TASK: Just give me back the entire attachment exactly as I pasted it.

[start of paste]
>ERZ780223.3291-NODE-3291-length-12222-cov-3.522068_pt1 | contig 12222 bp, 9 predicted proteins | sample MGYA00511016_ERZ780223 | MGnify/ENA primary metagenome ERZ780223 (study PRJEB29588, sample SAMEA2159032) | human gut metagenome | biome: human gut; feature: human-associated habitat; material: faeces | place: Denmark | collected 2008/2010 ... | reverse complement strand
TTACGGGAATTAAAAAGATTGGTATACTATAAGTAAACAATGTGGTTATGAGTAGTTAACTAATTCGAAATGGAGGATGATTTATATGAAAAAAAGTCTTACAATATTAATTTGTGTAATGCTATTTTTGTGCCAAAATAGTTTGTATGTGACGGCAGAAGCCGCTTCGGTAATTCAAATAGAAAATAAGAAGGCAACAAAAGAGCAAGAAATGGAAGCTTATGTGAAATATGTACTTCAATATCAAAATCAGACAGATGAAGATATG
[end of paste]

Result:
>ERZ780223.3291-NODE-3291-length-12222-cov-3.522068_pt1 | contig 12222 bp, 9 predicted proteins | sample MGYA00511016_ERZ780223 | MGnify/ENA primary metagenome ERZ780223 (study PRJEB29588, sample SAMEA2159032) | human gut metagenome | biome: human gut; feature: human-associated habitat; material: faeces | place: Denmark | collected 2008/2010 ... | reverse complement strand
TTACGGGAATTAAAAAGATTGGTATACTATAAGTAAACAATGTGGTTATGAGTAGTTAACTAATTCGAAATGGAGGATGATTTATATGAAAAAAAGTCTTACAATATTAATTTGTGTAATGCTATTTTTGTGCCAAAATAGTTTGTATGTGACGGCAGAAGCCGCTTCGGTAATTCAAATAGAAAATAAGAAGGCAACAAAAGAGCAAGAAATGGAAGCTTATGTGAAATATGTACTTCAATATCAAAATCAGACAGATGAAGATATG